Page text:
Photo by Joaquin Martinez
For some strange reason until very recently people did not associate fish dishes with Mexican food. Nothing could be further from the truth. Except for the north, the whole country is surrounded by water but it is in Veracruz where I found the greatest variety of seafood and seafood dishes such as this vibrantly seasoned fish hash called minilla.
Makes 6 – 8 servings as appetizer or first course
2 pounds fish fillets (see above), skin left on, any pin bones removed with tweezers (I used branzino which is thin when filleted
2 tablespoons olive oil
2 tablespoons vegetable oil
1 large white onion, finely chopped
1 large ripe tomato (or 2 medium-sized; about 1/2 pound), finely chopped
1 cup Italian parsley leaves, chopped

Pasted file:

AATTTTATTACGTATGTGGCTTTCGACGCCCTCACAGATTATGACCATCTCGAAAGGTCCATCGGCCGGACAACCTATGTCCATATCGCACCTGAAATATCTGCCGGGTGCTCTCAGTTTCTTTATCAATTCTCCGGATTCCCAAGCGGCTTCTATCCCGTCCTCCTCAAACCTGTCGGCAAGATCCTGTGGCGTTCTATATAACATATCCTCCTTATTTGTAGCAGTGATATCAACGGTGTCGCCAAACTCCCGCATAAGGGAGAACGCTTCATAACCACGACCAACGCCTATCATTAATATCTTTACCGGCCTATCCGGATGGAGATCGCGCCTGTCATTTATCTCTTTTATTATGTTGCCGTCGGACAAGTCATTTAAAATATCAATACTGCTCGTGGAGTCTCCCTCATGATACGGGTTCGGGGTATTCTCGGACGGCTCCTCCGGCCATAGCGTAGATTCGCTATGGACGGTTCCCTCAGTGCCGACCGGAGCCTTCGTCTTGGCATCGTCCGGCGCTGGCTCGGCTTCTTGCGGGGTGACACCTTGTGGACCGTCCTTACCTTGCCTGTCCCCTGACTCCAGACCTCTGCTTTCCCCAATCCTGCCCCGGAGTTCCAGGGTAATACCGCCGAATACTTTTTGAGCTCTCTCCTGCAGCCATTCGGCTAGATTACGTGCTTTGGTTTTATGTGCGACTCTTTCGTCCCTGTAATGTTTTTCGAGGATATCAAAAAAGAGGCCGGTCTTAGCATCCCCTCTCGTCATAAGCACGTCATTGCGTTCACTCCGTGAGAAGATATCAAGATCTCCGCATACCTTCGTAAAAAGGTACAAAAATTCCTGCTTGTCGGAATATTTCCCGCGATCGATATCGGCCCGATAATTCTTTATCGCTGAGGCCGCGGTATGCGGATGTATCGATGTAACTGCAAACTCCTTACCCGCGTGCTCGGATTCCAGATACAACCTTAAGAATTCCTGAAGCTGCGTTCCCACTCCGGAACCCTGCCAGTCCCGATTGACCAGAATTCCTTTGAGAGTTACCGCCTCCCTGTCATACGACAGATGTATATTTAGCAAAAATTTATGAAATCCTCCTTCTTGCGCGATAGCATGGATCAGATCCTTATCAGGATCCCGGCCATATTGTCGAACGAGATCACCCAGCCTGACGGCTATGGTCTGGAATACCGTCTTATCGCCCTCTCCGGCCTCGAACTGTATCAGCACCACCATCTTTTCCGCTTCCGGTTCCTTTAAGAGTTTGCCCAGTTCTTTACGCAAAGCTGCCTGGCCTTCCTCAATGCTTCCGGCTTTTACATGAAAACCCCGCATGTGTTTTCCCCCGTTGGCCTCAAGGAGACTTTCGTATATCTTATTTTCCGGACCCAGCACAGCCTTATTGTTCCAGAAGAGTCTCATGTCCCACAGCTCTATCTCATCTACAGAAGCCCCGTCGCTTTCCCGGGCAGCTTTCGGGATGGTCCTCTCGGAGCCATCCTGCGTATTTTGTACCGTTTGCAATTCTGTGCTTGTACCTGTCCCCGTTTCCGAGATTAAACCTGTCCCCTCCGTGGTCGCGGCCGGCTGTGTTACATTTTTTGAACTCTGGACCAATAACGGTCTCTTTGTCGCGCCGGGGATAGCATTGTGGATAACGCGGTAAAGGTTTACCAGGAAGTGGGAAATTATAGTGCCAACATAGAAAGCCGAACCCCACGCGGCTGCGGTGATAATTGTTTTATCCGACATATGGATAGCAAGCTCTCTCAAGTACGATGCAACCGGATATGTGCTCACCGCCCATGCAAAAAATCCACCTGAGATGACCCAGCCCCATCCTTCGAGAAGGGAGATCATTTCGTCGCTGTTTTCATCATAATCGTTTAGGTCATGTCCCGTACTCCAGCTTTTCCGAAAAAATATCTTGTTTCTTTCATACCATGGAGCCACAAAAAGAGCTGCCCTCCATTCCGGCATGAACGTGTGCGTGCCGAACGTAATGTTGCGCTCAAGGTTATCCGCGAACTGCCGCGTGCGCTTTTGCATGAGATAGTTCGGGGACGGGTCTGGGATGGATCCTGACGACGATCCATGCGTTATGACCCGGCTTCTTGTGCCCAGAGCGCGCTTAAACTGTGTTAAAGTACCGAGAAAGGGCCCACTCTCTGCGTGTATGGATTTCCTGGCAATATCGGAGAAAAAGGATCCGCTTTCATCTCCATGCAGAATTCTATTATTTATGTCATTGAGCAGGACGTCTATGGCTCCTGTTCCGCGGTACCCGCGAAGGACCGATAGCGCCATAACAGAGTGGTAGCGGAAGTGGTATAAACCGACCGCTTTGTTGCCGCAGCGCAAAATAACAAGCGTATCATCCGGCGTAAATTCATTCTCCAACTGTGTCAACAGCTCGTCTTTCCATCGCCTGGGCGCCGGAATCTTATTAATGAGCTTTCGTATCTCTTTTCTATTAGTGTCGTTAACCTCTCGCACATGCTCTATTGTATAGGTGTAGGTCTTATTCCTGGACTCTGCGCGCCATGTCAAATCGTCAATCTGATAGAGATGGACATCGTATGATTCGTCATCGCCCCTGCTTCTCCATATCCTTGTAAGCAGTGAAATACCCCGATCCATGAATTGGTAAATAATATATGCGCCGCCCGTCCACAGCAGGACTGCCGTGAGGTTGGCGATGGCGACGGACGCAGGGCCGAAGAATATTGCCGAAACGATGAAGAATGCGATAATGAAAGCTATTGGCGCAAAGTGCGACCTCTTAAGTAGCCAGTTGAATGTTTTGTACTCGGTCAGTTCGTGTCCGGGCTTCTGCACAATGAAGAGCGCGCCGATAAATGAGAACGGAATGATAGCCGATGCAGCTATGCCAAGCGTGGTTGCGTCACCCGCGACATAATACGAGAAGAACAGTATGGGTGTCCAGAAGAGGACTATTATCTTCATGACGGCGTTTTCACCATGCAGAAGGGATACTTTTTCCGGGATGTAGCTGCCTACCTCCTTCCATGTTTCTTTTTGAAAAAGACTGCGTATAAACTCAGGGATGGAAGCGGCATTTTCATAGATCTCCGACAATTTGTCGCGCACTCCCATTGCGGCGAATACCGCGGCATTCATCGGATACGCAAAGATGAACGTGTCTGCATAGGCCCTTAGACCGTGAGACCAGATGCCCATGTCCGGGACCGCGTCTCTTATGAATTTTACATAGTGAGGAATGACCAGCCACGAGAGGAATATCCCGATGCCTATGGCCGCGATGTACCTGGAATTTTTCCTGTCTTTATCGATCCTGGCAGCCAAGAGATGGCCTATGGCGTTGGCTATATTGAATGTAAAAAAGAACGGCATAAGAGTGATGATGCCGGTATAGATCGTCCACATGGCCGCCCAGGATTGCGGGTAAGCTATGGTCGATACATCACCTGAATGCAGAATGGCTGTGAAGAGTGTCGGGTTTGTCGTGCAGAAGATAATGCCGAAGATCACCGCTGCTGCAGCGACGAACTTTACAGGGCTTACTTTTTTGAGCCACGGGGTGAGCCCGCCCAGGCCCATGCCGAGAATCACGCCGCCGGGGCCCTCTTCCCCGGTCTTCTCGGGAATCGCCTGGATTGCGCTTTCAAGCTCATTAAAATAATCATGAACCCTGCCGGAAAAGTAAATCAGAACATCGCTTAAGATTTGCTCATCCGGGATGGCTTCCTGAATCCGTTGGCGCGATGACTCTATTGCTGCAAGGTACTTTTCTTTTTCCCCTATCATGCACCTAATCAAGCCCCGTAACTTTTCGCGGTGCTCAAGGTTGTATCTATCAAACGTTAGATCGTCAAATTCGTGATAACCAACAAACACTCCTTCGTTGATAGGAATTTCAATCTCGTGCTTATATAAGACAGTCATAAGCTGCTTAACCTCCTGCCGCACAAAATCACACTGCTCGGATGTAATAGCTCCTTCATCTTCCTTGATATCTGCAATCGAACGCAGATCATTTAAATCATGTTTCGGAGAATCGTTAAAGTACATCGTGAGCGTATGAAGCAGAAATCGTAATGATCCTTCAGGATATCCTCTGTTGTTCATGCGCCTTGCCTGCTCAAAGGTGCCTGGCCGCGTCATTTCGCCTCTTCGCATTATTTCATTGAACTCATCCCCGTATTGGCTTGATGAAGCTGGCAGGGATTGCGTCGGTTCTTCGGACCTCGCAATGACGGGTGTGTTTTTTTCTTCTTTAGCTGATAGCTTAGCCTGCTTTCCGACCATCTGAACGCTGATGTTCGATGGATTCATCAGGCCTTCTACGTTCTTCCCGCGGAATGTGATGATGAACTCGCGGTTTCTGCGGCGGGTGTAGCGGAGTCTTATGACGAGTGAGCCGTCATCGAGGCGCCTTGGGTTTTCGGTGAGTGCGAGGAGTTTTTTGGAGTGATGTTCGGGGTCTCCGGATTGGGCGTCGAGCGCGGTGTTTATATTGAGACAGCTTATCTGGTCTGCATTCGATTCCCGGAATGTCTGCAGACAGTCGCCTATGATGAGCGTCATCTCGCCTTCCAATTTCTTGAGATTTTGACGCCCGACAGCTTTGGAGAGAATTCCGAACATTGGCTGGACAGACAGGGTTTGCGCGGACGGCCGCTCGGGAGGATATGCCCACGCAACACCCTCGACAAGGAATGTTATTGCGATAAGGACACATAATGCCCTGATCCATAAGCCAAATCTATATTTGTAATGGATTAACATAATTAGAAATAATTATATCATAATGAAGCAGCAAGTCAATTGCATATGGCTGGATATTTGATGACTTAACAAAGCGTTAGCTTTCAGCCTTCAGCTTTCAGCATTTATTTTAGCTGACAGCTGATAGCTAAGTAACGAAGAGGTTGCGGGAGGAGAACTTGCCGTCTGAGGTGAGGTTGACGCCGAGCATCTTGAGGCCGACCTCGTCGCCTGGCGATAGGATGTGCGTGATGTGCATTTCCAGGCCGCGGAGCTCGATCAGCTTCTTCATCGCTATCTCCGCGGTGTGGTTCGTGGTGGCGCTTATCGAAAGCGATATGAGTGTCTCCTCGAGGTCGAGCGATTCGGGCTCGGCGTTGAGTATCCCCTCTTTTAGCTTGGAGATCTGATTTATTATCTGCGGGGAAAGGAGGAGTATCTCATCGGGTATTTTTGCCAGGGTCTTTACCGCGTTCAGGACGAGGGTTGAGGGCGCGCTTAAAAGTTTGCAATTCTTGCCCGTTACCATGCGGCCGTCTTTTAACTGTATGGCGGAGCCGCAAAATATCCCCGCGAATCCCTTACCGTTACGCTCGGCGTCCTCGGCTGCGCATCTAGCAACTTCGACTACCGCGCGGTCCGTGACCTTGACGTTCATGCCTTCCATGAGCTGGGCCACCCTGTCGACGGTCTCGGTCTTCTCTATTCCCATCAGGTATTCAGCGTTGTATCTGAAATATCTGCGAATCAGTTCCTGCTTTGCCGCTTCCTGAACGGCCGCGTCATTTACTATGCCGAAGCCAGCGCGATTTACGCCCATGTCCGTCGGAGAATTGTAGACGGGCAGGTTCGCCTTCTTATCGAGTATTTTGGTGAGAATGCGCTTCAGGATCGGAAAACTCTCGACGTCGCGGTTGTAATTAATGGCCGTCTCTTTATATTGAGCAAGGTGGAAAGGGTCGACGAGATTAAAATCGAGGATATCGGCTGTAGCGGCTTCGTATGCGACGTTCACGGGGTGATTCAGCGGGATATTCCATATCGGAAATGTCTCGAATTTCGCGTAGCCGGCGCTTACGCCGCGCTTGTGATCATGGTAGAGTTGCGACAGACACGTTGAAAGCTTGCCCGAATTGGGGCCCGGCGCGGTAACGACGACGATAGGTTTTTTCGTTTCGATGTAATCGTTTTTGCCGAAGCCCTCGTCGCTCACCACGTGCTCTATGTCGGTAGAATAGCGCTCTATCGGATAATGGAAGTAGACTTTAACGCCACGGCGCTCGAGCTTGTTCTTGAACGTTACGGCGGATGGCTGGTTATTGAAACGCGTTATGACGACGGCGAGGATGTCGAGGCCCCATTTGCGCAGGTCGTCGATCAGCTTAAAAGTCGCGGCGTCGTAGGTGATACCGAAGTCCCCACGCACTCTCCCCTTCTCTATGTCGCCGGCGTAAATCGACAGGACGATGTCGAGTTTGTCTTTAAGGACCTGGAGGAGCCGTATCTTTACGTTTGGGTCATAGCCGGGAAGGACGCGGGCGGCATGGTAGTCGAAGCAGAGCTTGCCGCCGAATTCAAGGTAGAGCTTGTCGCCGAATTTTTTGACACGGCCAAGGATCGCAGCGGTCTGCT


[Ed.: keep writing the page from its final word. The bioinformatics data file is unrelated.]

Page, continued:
1 cup fresh mint leaves, chopped
2 large sprigs of fresh thyme, chopped
1/2 cup pimiento-stuffed green olives, finely chopped
1/2 cup pickled red or green jalapeño chiles, seeded and finely chopped
For the Filling:
In a large skillet, heat the oils to rippling over medium-high heat. Add the chopped onion and cook, stirring occasionally, until it is translucent, about 3 minutes.
Add the tomato, parsley, mint, thyme, and remaining 4 bay leaves. Reduce the heat to medium and cook, stirring frequently, until most of the moisture is evaporated. Lay the fish fillets, skin side up,in teh sauce, lower heat, and cook very gently , uncovered, just until the fish turns opaque, about 2 1/2 to 3 minutes on each side. Let cool in the juices and shred, discarding the skin. Stir in the chopped olives, jalapeños; cook for another 5 minutes to marry the flavors.